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Making a straight type AM radio using a TA7642 IC

Finished the straight radio built into a plastic case

Most of our receivers use the well-known superheterodyne system that is the most common receiver configuration. You can find many articles on electronic projects in a net search. The superheterodyne system is a great receiver for amateur radio. However, it is quite difficult to build, and we hesitate to do so.

Although its performance is far from that of such a receiver, I will make an AM radio with a useful IC for medium wave listening, which I will introduce here.

The part name of this IC is TA7642, and it has only three leads. Since the TA7642 is an IC, it does not operate without batteries like germanium radios, but a small number of external parts are required, and can be used to make a radio that is practical. In this article, I will use the TA7642 and enjoy making a radio with a little experimentation.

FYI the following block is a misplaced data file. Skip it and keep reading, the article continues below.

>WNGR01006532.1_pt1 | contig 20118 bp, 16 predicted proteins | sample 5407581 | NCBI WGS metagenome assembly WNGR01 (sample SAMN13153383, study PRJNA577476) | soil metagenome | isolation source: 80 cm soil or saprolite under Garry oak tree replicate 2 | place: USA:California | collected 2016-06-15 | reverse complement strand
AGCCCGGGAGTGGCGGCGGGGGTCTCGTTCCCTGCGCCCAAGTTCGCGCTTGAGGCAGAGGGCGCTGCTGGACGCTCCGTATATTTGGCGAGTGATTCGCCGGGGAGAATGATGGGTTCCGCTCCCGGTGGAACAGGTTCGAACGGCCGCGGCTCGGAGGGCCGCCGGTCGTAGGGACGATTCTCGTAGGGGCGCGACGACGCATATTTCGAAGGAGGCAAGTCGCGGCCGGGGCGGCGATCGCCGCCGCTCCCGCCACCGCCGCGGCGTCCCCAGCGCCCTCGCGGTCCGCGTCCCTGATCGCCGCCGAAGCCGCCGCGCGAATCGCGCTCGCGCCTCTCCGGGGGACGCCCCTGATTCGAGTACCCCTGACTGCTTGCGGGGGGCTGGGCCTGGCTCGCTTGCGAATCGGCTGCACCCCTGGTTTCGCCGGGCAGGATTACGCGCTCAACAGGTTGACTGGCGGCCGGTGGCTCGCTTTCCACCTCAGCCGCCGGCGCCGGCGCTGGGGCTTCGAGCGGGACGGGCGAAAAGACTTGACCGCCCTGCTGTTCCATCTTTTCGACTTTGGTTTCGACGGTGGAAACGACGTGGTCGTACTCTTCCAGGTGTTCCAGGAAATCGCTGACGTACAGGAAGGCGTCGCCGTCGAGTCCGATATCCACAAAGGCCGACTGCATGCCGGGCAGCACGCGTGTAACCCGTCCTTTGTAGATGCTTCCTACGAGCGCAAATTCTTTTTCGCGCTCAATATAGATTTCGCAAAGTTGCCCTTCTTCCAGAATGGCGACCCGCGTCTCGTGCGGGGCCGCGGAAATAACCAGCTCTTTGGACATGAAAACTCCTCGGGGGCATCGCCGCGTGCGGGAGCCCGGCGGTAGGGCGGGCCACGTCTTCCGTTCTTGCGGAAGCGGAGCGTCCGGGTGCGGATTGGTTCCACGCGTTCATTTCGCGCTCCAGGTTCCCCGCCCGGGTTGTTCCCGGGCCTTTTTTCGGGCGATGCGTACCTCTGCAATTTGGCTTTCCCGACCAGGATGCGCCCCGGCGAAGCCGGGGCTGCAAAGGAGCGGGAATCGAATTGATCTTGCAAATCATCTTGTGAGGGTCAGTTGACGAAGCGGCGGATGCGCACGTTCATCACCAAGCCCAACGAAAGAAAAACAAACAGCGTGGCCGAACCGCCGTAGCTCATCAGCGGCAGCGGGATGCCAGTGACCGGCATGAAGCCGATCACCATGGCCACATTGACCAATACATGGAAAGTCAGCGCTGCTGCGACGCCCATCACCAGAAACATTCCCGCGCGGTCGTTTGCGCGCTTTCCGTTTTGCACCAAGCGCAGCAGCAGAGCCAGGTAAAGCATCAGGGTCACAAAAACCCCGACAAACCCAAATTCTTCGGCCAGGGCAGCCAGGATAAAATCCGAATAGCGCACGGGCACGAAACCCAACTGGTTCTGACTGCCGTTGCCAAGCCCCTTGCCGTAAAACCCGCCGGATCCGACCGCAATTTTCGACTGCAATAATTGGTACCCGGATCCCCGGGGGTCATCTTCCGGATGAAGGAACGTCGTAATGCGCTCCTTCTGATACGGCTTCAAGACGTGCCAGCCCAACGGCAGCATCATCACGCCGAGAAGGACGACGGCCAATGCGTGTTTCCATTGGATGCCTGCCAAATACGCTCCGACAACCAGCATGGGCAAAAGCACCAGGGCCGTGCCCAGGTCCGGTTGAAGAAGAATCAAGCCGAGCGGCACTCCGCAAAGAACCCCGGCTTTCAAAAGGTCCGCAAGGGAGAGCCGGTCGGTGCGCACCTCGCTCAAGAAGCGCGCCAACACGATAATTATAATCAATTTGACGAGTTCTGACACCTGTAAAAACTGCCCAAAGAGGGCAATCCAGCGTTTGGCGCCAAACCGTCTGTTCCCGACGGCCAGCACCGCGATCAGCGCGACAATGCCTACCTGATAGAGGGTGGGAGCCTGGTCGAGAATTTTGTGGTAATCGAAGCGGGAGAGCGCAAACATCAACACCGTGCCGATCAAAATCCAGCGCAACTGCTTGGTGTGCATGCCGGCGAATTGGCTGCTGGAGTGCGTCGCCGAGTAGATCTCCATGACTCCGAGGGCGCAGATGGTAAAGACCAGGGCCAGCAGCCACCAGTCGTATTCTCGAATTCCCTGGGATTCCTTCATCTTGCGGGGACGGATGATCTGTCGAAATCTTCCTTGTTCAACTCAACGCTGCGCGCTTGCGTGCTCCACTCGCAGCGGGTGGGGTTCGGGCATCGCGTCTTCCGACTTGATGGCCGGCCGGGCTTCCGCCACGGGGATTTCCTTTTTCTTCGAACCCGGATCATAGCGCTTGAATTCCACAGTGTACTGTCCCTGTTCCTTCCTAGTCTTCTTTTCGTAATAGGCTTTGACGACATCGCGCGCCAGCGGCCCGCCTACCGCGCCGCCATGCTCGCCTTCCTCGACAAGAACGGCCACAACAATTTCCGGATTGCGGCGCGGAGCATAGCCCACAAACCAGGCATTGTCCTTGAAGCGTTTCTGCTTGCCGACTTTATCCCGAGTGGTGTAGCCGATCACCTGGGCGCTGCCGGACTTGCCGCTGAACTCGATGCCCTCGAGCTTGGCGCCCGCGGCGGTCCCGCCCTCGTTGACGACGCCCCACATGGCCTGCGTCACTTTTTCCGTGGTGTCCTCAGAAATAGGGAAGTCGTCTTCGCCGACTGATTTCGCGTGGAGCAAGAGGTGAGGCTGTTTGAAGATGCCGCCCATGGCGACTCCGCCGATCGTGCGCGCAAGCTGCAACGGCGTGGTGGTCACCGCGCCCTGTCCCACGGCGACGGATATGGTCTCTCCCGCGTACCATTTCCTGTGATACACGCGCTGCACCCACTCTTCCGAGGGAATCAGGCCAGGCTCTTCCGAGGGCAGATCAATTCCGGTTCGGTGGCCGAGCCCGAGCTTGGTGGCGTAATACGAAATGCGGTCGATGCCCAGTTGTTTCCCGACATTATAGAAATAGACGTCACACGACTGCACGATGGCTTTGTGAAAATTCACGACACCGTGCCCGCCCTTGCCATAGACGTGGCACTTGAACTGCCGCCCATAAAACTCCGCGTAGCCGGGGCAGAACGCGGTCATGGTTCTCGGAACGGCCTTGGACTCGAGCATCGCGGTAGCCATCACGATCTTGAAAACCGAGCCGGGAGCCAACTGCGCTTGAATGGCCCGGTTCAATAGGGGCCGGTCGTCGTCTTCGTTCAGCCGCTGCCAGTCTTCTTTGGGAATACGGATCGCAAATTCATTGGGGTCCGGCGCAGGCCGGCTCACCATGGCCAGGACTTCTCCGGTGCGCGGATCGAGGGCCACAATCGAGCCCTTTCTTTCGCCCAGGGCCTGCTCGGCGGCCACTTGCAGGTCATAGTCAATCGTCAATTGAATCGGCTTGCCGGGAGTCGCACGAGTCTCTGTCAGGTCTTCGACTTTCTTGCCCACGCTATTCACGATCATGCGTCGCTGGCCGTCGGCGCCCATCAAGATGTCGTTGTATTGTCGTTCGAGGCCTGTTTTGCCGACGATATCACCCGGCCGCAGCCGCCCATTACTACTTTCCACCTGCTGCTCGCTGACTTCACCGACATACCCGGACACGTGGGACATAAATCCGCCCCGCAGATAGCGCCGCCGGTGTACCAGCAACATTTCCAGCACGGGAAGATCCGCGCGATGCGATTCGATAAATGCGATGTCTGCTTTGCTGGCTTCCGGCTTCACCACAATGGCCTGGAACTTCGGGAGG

Three terminal IC for the reception of medium wave AM signals

TA7642 looks like a transistor, but it's actually an IC that has three terminals. The IC was designed for a medium wave AM radio and the shape is shown in Figure 1.

In the photo, the 2SC945, the 2SC1815 and the TA7462 are all available in a package style called TO-92. However, TA7642 looks slightly smaller than the other two transistors. When measured with calipers, it is indeed smaller than the others, but it is within the dimensions of the TO-92 specifications. The size is not important for the performance of this radio, but this is just for your information.

The IC has an RF amplifier circuit and a detector circuit installed in its package. According to the IC's datasheet, the minimum DC power supply is 1.2 V and the maximum is 1.6 V, so it can be said that this IC is especially designed to operate on a single 1.5 V AA size battery.